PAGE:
Whether it's a bleak December or the more mild weather we are becoming used to, you can still spend useful time in the garden. David Coton suggests the jobs that can occupy the shortening days.
Here in Birmingham, the weather has been as changeable as ever, very warm just before Easter followed by a cold spell only last week. During May the threat of further frost will largely pass and, with spring well under way, Robert Hall is in no doubt that this is going to be a busy month in the garden.
Hanging Baskets will be arriving in our Garden Centre during early May, perfect if you want fabulous colour decorating your garden throughout the summer.
If you are making up your own basket don't forget to include water retaining crystals and slow release fertilizer. Baskets need to be watered daily, perhaps twice in hot weather, and dead heading will ensure the colour keeps on coming.
Plant out sweet peas in a moisture retentive soil containing lots of organic matter, water in well. Tie to support sticks for the first four to six weeks then they will become self-supporting.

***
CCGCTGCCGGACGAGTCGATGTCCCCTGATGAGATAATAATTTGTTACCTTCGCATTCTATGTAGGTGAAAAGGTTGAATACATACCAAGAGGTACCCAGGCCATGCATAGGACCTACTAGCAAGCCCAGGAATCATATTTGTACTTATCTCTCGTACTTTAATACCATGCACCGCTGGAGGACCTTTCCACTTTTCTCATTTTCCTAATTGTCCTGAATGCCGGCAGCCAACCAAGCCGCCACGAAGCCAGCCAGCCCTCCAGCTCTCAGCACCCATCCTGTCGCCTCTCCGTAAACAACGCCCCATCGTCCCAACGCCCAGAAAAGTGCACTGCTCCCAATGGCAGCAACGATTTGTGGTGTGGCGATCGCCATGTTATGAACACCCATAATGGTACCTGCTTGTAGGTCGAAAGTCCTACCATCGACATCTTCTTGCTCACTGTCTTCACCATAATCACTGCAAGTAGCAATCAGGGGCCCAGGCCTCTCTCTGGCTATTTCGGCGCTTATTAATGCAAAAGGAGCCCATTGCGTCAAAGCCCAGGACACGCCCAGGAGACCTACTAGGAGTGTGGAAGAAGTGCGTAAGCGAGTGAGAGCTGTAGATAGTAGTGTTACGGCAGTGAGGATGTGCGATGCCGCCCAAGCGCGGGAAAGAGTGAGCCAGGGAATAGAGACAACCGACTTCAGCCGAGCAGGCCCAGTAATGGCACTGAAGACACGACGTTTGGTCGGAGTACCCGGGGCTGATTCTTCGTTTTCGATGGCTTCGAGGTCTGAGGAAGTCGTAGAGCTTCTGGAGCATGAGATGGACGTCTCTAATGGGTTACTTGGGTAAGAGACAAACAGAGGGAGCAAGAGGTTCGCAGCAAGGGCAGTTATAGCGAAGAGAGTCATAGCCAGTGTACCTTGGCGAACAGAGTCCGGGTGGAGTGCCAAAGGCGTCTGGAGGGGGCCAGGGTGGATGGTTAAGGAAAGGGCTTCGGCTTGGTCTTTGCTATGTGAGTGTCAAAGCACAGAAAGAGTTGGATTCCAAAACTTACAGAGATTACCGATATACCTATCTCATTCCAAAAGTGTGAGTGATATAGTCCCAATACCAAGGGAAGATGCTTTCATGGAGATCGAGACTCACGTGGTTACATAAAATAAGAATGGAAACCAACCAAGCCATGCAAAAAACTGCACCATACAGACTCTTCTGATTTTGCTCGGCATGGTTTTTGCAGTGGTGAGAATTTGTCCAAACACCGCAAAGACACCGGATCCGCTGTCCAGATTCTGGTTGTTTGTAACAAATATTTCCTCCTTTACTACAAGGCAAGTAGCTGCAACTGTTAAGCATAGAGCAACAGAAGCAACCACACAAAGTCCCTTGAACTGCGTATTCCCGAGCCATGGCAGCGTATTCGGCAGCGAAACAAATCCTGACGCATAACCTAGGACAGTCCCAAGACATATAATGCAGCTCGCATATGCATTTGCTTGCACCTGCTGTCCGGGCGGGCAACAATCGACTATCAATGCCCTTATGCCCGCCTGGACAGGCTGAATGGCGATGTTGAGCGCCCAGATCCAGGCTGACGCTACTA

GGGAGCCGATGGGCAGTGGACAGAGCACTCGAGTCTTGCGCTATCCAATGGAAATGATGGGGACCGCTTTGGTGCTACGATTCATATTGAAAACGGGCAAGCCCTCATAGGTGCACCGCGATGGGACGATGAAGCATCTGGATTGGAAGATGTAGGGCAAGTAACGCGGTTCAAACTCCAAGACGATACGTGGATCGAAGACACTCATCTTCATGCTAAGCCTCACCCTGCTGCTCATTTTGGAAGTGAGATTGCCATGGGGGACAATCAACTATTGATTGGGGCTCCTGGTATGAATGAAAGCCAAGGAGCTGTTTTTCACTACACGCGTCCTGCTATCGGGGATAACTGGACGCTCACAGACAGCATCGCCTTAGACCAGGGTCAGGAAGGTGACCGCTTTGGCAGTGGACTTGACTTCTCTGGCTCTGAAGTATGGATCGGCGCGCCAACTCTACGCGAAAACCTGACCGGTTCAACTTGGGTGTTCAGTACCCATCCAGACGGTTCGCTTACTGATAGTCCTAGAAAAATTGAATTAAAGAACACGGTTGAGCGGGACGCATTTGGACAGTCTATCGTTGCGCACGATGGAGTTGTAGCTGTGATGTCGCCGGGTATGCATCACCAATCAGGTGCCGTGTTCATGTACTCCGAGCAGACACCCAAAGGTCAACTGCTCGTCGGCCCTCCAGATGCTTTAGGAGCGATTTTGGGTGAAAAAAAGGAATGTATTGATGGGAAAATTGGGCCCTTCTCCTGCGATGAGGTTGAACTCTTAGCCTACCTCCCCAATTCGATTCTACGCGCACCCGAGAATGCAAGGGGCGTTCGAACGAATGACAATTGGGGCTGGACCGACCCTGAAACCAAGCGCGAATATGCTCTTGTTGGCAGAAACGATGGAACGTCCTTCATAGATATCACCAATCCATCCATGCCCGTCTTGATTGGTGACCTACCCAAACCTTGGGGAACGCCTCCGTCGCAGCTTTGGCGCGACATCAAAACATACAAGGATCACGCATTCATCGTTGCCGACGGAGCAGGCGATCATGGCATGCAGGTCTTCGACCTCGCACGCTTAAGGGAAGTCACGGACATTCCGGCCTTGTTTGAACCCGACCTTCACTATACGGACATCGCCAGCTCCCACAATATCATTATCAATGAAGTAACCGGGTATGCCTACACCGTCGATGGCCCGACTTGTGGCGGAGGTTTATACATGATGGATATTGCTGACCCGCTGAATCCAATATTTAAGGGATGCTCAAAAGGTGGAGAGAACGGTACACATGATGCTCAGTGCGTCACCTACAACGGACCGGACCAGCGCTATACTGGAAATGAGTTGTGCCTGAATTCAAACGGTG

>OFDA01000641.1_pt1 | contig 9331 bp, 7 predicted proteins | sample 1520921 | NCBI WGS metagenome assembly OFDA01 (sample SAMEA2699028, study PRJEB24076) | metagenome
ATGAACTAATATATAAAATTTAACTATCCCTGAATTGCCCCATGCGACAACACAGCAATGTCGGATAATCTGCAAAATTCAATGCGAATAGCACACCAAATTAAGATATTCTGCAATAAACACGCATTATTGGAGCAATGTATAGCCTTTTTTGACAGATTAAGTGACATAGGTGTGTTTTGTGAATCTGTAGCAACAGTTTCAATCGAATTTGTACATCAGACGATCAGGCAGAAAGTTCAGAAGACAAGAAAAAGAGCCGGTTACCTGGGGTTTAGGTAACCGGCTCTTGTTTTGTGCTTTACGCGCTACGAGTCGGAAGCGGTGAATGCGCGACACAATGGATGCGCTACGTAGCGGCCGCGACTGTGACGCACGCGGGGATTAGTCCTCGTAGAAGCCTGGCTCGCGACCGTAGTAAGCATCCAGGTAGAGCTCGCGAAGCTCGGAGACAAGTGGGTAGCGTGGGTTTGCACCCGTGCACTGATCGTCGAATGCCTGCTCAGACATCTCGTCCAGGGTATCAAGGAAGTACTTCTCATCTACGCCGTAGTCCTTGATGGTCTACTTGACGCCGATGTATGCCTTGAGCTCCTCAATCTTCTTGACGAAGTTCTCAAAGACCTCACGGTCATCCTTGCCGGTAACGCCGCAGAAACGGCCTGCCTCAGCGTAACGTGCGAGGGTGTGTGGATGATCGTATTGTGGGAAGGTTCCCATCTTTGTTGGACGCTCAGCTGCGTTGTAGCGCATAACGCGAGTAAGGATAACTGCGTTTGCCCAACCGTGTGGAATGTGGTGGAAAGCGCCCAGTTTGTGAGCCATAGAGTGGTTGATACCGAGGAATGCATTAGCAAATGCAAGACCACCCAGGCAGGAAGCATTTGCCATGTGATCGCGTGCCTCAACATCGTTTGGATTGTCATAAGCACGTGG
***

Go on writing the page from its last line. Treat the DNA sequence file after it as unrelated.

Continue to sow successive rows of vegetables. Keep hoeing, hand picking and digging up weeds before they set seed, making sure the roots of perennials are completely removed. If it's too cold for some crops such as French beans, pumpkins and squash, sow them inside to plant out when the weather is warmer.
If you need space that has been taken up by bulbs that have finished flowering, lift them without damaging the foliage and place them in a shallow trench. Cover the bulbs with earth and wait until the foliage has died down before lifting, cleaning and storing. Remove seed heads from daffodils and tulips but not the foliage.
Sort out any herbs that have become woody over winter by cutting back to encourage new growth.
Begin to lower the blades on the lawn mower. This will keep the lawn neat and slice through annual weeds. If you want a pristine lawn, a regular regime of feeding and weed control should be adopted.
Remove by hand any suckers from shrubs and fruit trees to just below ground level and use a thick mulch to discourage them.